The original increase excise tax rate, which supports the Black Lung Disability Trust Fund, expired Dec. 31. H.R. 6462, introduced Jan. 20 by Reps. Bobby Scott (D-VA) and Alma Adams (D-NC), would restore it. Although mine operators are generally responsible for paying black lung benefits, the fund helps finance benefits for miners and eligible survivors or dependents when no responsible mine operator is identifiable or the operator is out of business.

Effective Jan. 1, the tax rate fell to 50 cents a ton on underground coal and 25 cents a ton on surface coal – a 55% reduction from the previous rates of $1.10 and 55 cents, respectively. The fund already stands about $5 billion in debt, according to a press release from the House Education and Labor Committee, of which Scott is chair.

The release also cites a May 2018 report from the Government Accountability Office that concluded failure to extend the previous tax rate will swell the fund’s debt to roughly $15 billion by 2050.

“Long-term funding for the Black Lung Disability Trust Fund is a necessity,” Cecil Roberts, president of United Mine Workers of America International, said in the release. “Miners are suffering from [black lung] because they dedicated their lives to providing this nation with electricity and steel. The least Congress could do is ensure that the benefits they depend on to survive will always be there.”

In a November 2020 report, the Department of Labor Office of Inspector General notes that more than three times as many coal miners were identified as having black lung disease from 2010 to 2014 compared with 1995 to 1999.

“With the number of black lung cases rapidly increasing, Congress must take action to secure health care and benefits for disabled miners,” Adams said in the release. “We can’t allow the Black Lung Disability Trust Fund to sink deeper into debt.”

In September, Sen. Joe Manchin (D-WV) introduced similar legislation (S. 2810). The bill hasn’t advanced past the Senate.


McCraren Compliance offers many opportunities in safety training to help circumvent accidents. Please take a moment to visit our calendar of classes to see what we can do to help your safety measures from training to consulting.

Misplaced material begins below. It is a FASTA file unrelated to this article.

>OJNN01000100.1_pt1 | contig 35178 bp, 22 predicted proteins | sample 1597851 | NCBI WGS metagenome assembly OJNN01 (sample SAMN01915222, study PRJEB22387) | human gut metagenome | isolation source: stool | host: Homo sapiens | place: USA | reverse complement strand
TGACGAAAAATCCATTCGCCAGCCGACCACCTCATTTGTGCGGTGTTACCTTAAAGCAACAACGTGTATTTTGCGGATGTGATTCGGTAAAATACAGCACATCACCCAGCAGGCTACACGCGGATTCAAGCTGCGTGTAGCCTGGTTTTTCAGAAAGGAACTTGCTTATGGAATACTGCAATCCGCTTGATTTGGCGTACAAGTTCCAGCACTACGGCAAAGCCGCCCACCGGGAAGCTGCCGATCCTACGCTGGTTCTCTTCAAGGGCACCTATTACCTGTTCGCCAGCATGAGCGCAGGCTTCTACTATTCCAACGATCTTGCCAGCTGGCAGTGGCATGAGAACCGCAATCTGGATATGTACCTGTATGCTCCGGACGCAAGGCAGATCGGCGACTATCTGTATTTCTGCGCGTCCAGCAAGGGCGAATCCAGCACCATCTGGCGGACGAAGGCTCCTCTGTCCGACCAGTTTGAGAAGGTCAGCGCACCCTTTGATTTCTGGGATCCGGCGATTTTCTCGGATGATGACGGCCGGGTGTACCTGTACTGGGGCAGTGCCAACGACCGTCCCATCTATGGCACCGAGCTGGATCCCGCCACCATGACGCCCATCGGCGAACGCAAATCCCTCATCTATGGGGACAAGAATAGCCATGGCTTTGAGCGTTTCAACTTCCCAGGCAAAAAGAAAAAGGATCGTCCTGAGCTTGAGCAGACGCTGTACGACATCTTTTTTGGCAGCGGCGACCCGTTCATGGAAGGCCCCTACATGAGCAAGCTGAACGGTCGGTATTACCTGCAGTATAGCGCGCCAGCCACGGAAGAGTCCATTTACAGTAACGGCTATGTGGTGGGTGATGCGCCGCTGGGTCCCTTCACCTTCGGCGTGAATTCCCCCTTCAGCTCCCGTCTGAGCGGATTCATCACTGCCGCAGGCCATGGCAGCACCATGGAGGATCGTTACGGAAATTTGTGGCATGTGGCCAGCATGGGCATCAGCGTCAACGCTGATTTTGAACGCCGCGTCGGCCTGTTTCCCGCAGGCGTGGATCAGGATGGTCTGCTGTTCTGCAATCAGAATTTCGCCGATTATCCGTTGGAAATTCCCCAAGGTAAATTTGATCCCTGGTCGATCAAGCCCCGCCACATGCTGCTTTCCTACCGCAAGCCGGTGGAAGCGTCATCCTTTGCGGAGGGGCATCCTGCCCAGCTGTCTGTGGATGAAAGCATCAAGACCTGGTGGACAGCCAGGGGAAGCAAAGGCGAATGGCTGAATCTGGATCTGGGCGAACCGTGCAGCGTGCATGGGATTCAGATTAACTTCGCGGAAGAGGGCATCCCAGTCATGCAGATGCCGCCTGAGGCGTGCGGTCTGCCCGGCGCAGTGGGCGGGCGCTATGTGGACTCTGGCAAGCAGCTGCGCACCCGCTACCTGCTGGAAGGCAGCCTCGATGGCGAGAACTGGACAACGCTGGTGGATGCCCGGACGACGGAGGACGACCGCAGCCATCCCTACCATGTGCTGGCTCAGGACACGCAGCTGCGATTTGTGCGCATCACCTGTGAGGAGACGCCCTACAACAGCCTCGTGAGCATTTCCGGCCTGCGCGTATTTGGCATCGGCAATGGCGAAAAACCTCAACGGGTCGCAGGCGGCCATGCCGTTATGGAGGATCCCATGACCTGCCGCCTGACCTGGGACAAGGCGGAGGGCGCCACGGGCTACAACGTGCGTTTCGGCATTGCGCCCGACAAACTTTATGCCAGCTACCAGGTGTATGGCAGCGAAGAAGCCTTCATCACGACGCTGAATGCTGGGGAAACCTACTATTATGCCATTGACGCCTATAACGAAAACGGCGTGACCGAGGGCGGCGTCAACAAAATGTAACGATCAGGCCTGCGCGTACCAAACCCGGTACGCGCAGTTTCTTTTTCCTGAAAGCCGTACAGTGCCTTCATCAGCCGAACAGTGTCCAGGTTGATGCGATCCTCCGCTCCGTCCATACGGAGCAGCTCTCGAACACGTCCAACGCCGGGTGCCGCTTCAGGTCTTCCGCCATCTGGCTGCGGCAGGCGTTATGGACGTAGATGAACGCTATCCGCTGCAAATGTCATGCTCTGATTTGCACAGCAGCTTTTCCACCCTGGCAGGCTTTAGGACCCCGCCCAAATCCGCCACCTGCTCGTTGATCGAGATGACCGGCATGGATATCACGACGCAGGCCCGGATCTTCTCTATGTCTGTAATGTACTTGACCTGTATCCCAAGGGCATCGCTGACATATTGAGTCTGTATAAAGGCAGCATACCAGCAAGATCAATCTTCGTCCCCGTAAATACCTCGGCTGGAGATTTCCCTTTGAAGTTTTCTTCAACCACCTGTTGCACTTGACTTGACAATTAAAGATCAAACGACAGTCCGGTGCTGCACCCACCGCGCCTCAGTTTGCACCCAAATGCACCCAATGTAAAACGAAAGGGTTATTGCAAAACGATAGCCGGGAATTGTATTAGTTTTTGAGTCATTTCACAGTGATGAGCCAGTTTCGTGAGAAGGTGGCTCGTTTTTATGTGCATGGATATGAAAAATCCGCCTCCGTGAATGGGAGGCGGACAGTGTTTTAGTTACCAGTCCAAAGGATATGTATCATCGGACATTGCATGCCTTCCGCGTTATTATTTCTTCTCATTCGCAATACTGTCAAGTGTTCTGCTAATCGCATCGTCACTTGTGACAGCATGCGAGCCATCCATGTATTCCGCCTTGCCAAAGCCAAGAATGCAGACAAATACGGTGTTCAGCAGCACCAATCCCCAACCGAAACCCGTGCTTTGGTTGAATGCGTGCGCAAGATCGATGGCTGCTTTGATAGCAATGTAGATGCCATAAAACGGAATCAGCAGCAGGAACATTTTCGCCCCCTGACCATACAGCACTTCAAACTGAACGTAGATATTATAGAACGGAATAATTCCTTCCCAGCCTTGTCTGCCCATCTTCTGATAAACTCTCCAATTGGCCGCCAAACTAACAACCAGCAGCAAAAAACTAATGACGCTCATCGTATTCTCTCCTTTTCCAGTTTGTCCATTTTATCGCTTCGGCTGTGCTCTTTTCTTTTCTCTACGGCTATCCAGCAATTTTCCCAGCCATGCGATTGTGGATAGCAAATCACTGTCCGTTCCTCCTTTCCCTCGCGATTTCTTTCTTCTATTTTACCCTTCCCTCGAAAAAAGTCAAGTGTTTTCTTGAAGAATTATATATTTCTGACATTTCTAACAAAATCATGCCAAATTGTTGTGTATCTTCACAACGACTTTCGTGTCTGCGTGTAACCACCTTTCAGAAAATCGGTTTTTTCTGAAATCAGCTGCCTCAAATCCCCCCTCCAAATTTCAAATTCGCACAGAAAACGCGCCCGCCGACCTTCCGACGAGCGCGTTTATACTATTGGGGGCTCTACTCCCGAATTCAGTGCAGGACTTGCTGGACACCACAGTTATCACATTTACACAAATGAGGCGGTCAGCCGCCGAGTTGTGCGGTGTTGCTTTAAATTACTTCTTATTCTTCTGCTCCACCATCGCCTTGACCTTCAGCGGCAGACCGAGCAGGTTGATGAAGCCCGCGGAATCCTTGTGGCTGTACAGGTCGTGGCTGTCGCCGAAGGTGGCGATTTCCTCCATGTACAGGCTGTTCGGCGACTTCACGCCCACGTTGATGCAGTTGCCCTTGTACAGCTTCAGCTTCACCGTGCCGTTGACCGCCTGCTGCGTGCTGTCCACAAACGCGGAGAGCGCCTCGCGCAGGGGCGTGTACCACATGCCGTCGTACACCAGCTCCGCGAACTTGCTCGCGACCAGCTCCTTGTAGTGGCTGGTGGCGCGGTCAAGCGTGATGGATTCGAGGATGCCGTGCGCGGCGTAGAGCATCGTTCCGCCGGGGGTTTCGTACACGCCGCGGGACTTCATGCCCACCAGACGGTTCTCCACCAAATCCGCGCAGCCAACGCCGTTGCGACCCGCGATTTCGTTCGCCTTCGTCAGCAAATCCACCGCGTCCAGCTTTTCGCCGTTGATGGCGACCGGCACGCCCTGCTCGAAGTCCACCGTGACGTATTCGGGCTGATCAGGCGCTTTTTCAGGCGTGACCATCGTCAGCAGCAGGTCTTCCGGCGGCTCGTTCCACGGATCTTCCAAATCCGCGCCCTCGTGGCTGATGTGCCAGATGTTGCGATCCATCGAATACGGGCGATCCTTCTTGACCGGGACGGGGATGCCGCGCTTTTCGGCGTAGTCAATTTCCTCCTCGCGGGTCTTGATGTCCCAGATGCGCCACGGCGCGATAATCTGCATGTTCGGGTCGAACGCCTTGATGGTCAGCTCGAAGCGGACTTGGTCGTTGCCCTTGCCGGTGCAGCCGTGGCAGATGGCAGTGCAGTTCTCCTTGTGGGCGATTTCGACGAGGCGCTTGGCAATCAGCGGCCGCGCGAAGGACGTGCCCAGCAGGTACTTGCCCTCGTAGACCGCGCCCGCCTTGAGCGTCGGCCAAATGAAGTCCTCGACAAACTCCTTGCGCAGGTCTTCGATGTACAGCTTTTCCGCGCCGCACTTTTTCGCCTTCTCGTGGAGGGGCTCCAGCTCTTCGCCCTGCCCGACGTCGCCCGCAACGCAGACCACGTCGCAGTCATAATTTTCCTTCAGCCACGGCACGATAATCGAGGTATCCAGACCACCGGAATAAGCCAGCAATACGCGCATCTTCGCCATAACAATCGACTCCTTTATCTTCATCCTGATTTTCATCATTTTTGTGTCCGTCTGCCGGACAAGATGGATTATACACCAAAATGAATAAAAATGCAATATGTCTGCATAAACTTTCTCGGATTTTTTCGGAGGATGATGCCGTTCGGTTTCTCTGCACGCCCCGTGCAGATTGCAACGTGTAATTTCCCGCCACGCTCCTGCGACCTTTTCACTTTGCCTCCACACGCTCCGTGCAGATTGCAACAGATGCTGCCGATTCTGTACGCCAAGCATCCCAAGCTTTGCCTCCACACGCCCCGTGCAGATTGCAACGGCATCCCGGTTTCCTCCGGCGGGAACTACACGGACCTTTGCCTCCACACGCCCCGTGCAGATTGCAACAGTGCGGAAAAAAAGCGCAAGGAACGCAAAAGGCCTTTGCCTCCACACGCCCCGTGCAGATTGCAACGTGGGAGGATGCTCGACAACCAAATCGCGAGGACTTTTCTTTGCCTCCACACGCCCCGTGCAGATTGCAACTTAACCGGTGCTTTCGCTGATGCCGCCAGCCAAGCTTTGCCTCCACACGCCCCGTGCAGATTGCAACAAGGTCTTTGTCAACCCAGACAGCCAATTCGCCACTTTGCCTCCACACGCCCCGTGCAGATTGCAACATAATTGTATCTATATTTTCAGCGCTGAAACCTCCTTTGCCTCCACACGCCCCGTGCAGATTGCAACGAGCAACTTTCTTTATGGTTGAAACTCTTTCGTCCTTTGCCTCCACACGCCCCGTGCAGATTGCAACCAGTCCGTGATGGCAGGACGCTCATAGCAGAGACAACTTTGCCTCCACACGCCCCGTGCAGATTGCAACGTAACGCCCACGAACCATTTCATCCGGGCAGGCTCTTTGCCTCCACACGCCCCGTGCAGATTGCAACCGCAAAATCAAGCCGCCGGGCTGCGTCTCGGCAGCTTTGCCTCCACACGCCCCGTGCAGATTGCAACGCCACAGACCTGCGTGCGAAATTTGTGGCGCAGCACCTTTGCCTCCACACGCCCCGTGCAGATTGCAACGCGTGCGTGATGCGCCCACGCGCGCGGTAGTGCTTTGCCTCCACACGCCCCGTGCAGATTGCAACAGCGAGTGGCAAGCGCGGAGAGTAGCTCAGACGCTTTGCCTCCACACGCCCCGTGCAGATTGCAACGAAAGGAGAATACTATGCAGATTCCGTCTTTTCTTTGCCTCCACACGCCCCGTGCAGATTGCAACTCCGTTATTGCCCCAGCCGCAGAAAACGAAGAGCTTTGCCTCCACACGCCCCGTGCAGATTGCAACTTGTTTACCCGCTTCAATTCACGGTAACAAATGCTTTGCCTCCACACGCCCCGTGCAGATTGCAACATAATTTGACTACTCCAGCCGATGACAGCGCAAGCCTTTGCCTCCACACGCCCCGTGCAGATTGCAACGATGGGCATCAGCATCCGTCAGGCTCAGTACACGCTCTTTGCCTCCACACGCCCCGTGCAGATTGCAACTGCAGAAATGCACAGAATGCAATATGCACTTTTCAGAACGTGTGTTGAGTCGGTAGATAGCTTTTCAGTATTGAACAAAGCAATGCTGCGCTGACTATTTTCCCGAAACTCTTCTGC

MSHA publishes posters on wintertime hazards

First published by Safety+Health an NSC publication
msha-winter-safety-v3-3.jpg

Photo: Mine Safety and Health Administration

Arlington, VA — The Mine Safety and Health Administration has published a series of posters intended to help mine operators mitigate hazards that occur during winter months.

Topics include limited visibility, slippery walkways, and freezing and thawing highwalls.

“Winter presents different challenges to miners, especially in those places with snow and ice,” MSHA says. “In addition to other safety measures, miners must take extra precautions in the winter months.”

Agency guidance for surface mines includes:

  • Remove snow and ice from roads and walkways.
  • Drive slowly and maintain distance between vehicles.
  • Check highwalls, benches and roadways, especially after each rain, freeze or thaw.
  • Examine equipment for exhaust leaks.
  • Maintain equipment to operate safely in cold weather.
  • Apply sand or salt to walkways to improve traction.
  • Always wear a seat belt when in vehicles.
  • Check for slip and trip hazards.
  • Wear footwear that grips.

For coal mines:

  • Properly ventilate the mine.
  • Apply liberal amounts of rock dust.
  • Conduct frequent examinations.

McCraren Compliance offers many opportunities in safety training to help circumvent accidents. Please take a moment to visit our calendar of classes to see what we can do to help your safety measures from training to consulting.

US Department of Labor announces proposed rule to require mine operators to improve safe usage of mobile, powered-haulage equipment

First published by MSHA

Photo property of MSHA

WASHINGTON, DC – The U.S. Department of Labor’s Mine Safety and Health Administration today announced a proposed rule to require mine operators employing six or more miners to develop a written safety program for mobile and powered haulage equipment (excluding belt conveyors) at surface mines and surface areas of underground mines. This proposed rule is one of several actions MSHA has taken to reduce fatal and nonfatal injuries involving surface mobile equipment used at mines and to improve safety and health.

Under the proposed rule, mine operators would implement a written safety program including actions to identify hazards and risks to reduce accidents, injuries and fatalities related to surface mobile equipment. Mine operators would have the flexibility to devise a safety program for their specific mining conditions and operations. In addition, MSHA would encourage its state grantees to provide training to address hazards and risks involving surface mobile equipment in small mining operations.

Read the proposed rule. Comments must be submitted by Nov. 8, 2021.

Learn more about MSHA and its rulemaking.


McCraren Compliance offers many opportunities in safety training to help circumvent accidents. Please take a moment to visit our calendar of classes to see what we can do to help your safety measures from training to consulting.